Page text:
When evaluating national content compliance during contracting in the oil and gas sector, the value created in the economy rather than the nationality of the directors, will determine whether a company qualifies to be called a Ugandan entity, according to Earnest Rubondo, the Executive Director, Petroleum Authority Uganda (PAU).
Rubondo was responding to a query at a media briefing earlier this week.
“A Ugandan company is one registered in Uganda; employs 70% Ugandans and buys Ugandan goods and services. Even a foreign owned company that is registered or incorporated in Uganda will qualify to be called a Ugandan company if it meets these conditions. It can then take advantage of the opportunities that have been provided for Ugandan owned companies,” he said.
Adding, “The National Content aspects in Uganda are focused on value addition; as in how much value is added to the Ugandan economy.”
The National Content Policy defines “National Content” as the value added or created in the Ugandan economy through the employment of Ugandan workers and the use of goods produced or available in Uganda and services provided by Ugandan citizens and enterprises.
There has been a lot of debate over what defines a Ugandan company, especially seeing that the supply of 16 goods and services to the oil and gas sector has been ring-fenced for Ugandan entities only. Besides in the event that several firms tie, in a bidding competition, the one with more National Content characteristics is awarded the contract.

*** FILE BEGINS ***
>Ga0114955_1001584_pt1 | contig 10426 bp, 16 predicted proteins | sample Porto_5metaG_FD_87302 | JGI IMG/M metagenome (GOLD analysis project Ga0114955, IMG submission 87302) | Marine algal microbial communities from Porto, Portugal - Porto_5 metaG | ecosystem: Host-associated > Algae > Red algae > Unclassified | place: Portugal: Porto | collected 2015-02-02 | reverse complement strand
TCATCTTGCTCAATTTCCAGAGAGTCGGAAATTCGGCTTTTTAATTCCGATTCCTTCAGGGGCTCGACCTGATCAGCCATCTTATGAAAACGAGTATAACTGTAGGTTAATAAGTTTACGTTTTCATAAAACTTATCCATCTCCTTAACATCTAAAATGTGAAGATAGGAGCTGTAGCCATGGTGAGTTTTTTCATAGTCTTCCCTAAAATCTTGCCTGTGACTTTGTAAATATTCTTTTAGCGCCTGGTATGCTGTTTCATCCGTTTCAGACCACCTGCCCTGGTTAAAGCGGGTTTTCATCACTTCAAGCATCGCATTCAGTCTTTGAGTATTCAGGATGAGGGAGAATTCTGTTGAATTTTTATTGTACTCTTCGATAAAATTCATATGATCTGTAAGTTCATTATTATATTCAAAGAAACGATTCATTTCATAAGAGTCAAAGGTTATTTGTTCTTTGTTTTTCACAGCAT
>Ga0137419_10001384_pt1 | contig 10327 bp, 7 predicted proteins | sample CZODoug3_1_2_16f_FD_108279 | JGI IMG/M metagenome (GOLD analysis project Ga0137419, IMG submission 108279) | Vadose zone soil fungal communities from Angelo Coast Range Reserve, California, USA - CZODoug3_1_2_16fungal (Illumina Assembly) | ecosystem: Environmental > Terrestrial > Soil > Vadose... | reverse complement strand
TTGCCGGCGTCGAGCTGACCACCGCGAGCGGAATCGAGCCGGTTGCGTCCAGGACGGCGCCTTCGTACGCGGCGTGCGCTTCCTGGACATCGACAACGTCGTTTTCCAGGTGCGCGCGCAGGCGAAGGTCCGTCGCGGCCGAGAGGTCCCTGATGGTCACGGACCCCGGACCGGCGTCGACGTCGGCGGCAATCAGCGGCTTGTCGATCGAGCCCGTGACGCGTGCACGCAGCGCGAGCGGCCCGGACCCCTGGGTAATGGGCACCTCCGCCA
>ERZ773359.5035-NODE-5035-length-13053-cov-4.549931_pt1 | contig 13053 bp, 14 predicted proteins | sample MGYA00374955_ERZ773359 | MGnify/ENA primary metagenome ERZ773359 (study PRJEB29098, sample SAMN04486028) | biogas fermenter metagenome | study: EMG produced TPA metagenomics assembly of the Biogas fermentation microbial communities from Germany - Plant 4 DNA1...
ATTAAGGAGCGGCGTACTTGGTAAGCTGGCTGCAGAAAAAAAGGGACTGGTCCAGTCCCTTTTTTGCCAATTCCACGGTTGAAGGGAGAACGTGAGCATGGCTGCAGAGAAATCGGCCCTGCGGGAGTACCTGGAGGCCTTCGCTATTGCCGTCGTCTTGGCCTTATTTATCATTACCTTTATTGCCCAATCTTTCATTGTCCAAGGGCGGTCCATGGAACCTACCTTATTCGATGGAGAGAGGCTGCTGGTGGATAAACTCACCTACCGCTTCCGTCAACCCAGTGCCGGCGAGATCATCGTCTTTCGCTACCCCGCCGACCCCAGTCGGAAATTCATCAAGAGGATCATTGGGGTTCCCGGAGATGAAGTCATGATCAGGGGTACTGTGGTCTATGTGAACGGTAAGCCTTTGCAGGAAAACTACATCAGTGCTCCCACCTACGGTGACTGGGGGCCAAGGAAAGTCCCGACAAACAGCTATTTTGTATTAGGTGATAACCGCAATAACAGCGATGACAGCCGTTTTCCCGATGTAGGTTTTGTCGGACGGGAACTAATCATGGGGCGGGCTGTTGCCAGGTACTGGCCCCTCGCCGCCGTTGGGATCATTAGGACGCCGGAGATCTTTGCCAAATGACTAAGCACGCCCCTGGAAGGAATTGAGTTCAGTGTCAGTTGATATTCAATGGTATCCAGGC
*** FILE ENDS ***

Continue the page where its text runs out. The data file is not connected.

As such, Rubondo noted, the Agha Khan owned Serena Hotels’ franchise which employs Ugandans and buys local goods and services while delivering high quality hospitality could be more of a Ugandan entity than many locally owned firms, which hire foreign workers and import most of their goods and services.
“The ownership aspect only focuses on the profits being taken by a Ugandan owner but ignores the entire value that the company would add to the country’s economy,” said Rubondo.
In addition to the above, a Ugandan entity also has several other characteristics which investors need to pay attention to otherwise they would risk losing out on opportunities because of non-compliance, as explained in detail in another article on this website by Denis Kakembo, the Managing Partner at Cristal Advocates.
Oil companies recently submitted contracts worth US$ 6 billion for over 40 work packages for the Tilenga, Kingfisher and East African Crude Oil Pipeline (EACOP) Projects to the PAU for approval; with at least $3 billion set to be invested in the country in 2022.